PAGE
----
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    I hope Tanongsak and Tago would not be washed out as mediocre players ...... they have better talent than that.

    But you also need fitness and brains to win matches.
     
  15. aeksit

    aeksit Regular Member

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    Tanongsak is bad form now I think he cant be replace Boonsak.
    Hope for the youngster Sitthikom better.
     
  16. **KZ**

    **KZ** Regular Member

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    Among JOJ, Tanongsak, Tago, Chen Long...all from the same batch of juniors...Tanongsak has fared the worst...he was a hopeful when he first came....but then no significant results at all...Chen Long had sprouted to become a good player...Tago did well for a while but too inconsistent...just like JOJ...
     
  17. abedeng

    abedeng Regular Member

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    Very surprising indeed .... when I first saw Chen Long in 2007 at Stadium Juara, he was a lumbering giant of a boy with mediocre footwork, who just got the better of Mohd Arif Latiff with the smallest of margins. Now, Chen Long's movement is so efficient and fast, hence his Olympic Bronze is well deserved. The only one who is meeting his potential so far .....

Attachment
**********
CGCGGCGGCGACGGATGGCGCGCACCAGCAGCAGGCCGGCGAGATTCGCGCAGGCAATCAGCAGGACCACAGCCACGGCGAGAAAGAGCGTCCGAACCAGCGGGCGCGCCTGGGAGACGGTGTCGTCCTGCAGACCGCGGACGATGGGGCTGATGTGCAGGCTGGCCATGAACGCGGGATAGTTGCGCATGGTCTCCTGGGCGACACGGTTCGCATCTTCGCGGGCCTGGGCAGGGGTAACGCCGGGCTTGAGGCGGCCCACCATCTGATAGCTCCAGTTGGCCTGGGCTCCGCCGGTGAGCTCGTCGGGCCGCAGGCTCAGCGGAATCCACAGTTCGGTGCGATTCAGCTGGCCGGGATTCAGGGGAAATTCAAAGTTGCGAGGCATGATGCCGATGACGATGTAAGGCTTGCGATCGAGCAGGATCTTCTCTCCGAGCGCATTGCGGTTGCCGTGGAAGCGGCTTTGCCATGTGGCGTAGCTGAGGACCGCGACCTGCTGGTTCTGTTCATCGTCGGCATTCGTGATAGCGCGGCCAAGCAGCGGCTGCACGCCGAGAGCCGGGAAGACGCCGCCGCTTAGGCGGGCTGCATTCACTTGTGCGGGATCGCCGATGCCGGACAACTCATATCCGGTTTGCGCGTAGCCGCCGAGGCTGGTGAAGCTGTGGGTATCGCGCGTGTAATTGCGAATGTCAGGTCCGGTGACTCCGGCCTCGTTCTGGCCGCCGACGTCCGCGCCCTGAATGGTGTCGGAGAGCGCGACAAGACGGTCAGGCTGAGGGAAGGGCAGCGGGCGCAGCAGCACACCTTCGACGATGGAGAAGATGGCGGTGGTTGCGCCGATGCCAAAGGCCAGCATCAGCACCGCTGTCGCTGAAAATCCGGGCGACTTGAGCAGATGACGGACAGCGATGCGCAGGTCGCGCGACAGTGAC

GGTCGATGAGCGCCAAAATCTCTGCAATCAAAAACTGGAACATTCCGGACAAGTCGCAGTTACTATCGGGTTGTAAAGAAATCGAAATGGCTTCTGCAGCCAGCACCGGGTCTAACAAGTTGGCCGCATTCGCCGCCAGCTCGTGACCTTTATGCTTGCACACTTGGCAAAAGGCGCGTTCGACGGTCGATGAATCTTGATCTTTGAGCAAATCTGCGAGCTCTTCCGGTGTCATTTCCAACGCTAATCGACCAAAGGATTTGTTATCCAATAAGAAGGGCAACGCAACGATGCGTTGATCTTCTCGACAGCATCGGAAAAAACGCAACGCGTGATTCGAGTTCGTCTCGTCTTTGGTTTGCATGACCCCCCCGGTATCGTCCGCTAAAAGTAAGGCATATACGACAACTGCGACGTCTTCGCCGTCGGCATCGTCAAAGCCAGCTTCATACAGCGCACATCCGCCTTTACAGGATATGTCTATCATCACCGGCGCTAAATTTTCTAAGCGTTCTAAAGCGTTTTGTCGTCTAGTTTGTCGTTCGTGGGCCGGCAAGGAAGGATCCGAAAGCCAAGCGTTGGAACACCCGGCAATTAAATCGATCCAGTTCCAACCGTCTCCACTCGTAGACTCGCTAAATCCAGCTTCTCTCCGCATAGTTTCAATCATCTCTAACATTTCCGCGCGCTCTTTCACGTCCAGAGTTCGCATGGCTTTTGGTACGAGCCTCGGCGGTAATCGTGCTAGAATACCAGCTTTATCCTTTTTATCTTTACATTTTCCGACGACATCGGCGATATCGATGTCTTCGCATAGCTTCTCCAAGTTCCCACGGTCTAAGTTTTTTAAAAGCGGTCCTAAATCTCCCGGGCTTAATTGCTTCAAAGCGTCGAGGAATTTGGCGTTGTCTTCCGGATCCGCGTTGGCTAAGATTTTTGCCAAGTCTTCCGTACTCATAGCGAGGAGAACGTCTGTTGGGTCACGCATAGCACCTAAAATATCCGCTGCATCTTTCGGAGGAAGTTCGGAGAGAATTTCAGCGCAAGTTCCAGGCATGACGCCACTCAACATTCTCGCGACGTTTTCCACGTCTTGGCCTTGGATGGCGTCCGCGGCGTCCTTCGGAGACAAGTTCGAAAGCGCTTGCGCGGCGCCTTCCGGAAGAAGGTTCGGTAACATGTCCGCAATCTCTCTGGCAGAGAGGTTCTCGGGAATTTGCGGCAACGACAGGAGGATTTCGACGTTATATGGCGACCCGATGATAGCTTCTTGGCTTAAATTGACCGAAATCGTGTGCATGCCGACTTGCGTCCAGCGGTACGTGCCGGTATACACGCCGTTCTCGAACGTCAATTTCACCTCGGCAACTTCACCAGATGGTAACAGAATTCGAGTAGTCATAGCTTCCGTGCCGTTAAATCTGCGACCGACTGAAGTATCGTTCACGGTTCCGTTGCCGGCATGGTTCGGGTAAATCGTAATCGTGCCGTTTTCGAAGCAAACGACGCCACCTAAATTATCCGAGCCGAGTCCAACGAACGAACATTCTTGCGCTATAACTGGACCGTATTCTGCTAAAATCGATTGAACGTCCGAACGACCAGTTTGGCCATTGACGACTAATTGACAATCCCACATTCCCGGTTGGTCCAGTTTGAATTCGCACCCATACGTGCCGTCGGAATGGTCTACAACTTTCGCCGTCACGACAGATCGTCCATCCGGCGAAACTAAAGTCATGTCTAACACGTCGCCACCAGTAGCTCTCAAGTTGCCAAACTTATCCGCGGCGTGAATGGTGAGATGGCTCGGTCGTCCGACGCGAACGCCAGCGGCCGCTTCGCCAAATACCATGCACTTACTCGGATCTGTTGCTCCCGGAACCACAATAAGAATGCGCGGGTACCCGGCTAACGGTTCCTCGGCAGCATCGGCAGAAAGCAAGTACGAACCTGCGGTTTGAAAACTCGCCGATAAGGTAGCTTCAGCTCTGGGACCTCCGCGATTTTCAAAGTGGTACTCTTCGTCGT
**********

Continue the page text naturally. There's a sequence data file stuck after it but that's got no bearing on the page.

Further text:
18. **KZ**

    **KZ** Regular Member

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    hard work pays off my friend...
     
  19. Fidget

    Fidget Regular Member

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    Just watched highlights of TS playing LCW. He did quite well. Seemed to be able to keep up in first game. But this giraffe tires quickly at such a high pace. I recall seeing the same phenomenon last year against LCW.
    It isn't a surprise that he tires against the very fittest in world badminton. But I wonder if part of it is his style of movement.

    I notice that his right (non-racket) arm moves oddly while he runs about the court. Does he have a shoulder problem? It looked to me that he'd be better balanced if he'd abduct that arm once in a while. The only time he does is in that odd way just before his smash.
    Any opinion from the smart folks out there?
     
  20. lordrogue

    lordrogue Regular Member

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    I think he might become a late bloomer. He is definitely improving, an impressive 1st and 2nd set against DuP, but he didn't have enough stamina for a third set. Maybe he should adapt the strict physical training China has...